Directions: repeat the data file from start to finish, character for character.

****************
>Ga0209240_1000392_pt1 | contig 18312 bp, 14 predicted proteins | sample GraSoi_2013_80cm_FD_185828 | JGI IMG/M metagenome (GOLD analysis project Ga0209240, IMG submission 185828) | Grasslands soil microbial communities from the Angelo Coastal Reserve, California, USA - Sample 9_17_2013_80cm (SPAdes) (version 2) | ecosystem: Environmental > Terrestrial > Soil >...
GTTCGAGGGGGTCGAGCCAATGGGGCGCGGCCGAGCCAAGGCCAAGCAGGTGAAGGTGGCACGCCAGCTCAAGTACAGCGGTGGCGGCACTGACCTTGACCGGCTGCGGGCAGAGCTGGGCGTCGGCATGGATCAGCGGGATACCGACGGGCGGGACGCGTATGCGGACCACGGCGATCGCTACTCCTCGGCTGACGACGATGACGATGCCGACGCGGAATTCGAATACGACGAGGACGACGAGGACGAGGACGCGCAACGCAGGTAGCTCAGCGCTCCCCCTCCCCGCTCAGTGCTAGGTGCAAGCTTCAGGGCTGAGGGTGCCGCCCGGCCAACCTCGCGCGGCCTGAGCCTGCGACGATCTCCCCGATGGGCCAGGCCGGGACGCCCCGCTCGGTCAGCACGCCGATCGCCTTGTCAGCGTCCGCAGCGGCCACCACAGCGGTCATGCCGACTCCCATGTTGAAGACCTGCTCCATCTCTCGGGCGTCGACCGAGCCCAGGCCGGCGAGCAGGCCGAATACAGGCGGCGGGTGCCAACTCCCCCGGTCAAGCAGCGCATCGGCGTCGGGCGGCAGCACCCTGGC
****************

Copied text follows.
>Ga0209240_1000392_pt1 | contig 18312 bp, 14 predicted proteins | sample GraSoi_2013_80cm_FD_185828 | JGI IMG/M metagenome (GOLD analysis project Ga0209240, IMG submission 185828) | Grasslands soil microbial communities from the Angelo Coastal Reserve, California, USA - Sample 9_17_2013_80cm (SPAdes) (version 2) | ecosystem: Environmental > Terrestrial > Soil >...
GTTCGAGGGGGTCGAGCCAATGGGGCGCGGCCGAGCCAAGGCCAAGCAGGTGAAGGTGGCACGCCAGCTCAAGTACAGCGGTGGCGGCACTGACCTTGACCGGCTGCGGGCAGAGCTGGGCGTCGGCATGGATCAGCGGGATACCGACGGGCGGGACGCGTATGCGGACCACGGCGATCGCTACTCCTCGGCTGACGACGATGACGATGCCGACGCGGAATTCGAATACGACGAGGACGACGAGGACGAGGACGCGCAACGCAGGTAGCTCAGCGCTCCCCCTCCCCGCTCAGTGCTAGGTGCAAGCTTCAGGGCTGAGGGTGCCGCCCGGCCAACCTCGCGCGGCCTGAGCCTGCGACGATCTCCCCGATGGGCCAGGCCGGGACGCCCCGCTCGGTCAGCACGCCGATCGCCTTGTCAGCGTCCGCAGCGGCCACCACAGCGGTCATGCCGACTCCCATGTTGAAGACCTGCTCCATCTCTCGGGCGTCGACCGAGCCCAGGCCGGCGAGCAGGCCGAATACAGGCGGCGGGTGCCAACTCCCCCGGTCAAGCAGCGCATCGGCGTCGGGCGGCAGCACCCTGGC